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title: 'The Day book. (Chicago, Ill.) 1911-1917, September 01, 1914, LAST EDITION, Image 20',
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Image provided by: University of Illinois at Urbana-Champaign Library, Urbana, IL
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THE CONFESSIONS OF A WIFE
THERE ARE MOTHERS AND MOTHERS
(Copyright, 1914, by the Newspaper Enterprise Association.)
Aunt Mary went back to Mary and
Jack's for the night after we came
back from the mud baths and I went
over to the Waverly Sr's.
Poor old Dad look as though he
should be in bed. Mollie is as pretty
and pert as ever. Mother Waverly is
quite incensed because Aunt Mary is
going to live with Dick and me.
"I think you are very selfish, Mar
garet," (when mother Waverly calls
me Margaret she always intends to
say something particularly nasty) "to
insist upon having Mary with you
when you know the young people
need her so badly."
"It is not a question of the young
people's need, but of Aunt's Mary's
need," I answered. "We must remem
ber that Uncle John left enough
money to keep Aunt Mary in com
fort and that he also asked Dick and
I to see that she got it. It is not a
question of my selfishness but Aunt
"I do not think it is right for Aunt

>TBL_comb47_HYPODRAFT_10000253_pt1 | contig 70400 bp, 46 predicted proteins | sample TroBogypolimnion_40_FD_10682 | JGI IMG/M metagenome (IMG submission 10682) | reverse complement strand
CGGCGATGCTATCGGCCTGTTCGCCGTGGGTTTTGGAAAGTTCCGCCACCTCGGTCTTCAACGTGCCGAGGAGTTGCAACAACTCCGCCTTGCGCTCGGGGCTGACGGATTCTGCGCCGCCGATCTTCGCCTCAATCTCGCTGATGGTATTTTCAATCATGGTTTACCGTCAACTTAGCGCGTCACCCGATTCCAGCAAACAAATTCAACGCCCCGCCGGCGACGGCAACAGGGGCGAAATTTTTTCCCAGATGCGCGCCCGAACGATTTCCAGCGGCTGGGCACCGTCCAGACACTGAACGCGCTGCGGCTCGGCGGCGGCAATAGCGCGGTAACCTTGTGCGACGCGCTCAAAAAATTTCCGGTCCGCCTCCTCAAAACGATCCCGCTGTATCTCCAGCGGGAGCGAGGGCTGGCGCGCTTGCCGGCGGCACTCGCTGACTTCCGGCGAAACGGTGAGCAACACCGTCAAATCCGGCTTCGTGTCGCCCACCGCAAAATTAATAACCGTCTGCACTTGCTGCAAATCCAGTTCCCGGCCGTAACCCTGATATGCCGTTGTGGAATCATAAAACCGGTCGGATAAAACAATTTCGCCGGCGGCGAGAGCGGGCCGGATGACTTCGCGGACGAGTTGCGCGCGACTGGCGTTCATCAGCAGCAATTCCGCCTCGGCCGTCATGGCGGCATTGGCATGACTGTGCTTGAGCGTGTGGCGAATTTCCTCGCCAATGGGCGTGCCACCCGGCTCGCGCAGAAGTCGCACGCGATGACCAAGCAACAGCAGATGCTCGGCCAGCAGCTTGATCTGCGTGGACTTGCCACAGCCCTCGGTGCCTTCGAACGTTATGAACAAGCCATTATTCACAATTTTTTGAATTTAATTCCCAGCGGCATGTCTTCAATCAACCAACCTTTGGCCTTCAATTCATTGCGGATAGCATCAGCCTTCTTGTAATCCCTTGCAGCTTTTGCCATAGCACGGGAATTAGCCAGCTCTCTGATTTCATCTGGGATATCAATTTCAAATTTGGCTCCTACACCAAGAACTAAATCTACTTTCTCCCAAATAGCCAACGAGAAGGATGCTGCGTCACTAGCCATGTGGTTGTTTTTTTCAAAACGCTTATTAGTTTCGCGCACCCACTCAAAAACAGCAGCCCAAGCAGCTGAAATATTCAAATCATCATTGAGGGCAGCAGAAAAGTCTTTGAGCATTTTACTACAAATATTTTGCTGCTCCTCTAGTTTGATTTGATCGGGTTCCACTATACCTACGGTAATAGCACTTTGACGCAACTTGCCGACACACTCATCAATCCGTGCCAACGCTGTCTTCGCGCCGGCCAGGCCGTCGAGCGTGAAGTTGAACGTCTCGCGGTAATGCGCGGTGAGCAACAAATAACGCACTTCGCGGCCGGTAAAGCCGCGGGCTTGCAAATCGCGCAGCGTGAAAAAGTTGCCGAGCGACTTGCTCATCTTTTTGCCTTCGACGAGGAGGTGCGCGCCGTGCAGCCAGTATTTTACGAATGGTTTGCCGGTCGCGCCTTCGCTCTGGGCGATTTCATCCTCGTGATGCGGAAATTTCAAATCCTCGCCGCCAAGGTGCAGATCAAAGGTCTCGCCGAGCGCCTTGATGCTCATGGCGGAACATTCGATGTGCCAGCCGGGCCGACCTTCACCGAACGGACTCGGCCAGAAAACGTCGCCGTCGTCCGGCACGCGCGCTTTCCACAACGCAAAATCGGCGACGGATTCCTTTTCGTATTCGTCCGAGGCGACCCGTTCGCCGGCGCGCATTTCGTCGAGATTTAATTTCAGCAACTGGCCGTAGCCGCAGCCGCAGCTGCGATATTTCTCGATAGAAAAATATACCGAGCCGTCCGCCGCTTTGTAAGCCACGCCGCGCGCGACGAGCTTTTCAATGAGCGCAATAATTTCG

Mary at her time of life to be worried
with the bickerings and brawls of a
drunken man and heartbroken wo
man." "Margaret Waverly! What do you
mean?" asked Mother Waverly as she
rose to her feet with flashing eyes.
"Just what I say," I answered,
"someway you always make me say
things in the rawest fashion, but it
is the truth nevertheless. Jack comes
home under the influence ofliquor
three or four times a week and then,
of course, there are more or less dis
turbances." "Oh, why did he marry that chorus
girl," wailed Mrs. Waverly. "She is
not the kind of a wife to help him."
"I think, mother," said Mollie quiet
ly, "that she has shown herself more
of a woman than Jack has shown
himself to be a man. If Jack were my
husband I would leave him tomorrow,"
"Leave him!" exclaimed her moth
er, "leave him and have the papers
full of scandal? I knew you would get
those awful ideas the moment you
went to work. Oh, dear, oh dear! it is
dreadful to bring children into the
world and have them grow up to be
a trouble and care that mine have
been to me." Mollie just looked at
her mother and then as though she
were afraid she would say something
she would be ashamed of saying she
left the table.
Mother Waverly is one of those wo
men who think that after tthey have
gone through the pangs of' childbirth
their duty to their children is over.
"Bringing a child into the world,"
is a prerogative that woman shares
with every other female on this earth.
It requires no brain, no reasoning
cowers, no sympathy, no soul to bear
a child only physical strength to
bear physical pain is necessary.
But after the child is born, then
must come the care and unselfish
devotion that makes the word "moth
er" a prayer on the lips of every hu
man who has known the right kind of
Theer are mothers and mothers
and it is not how a mother brings a
child into the world but how she "pre
pares him for speeding through it that
makes the differences.
(To Be Continued Tomorrow.)
"SEEING THE DENTIST"
(In Five Reels.)
r Boston Globe,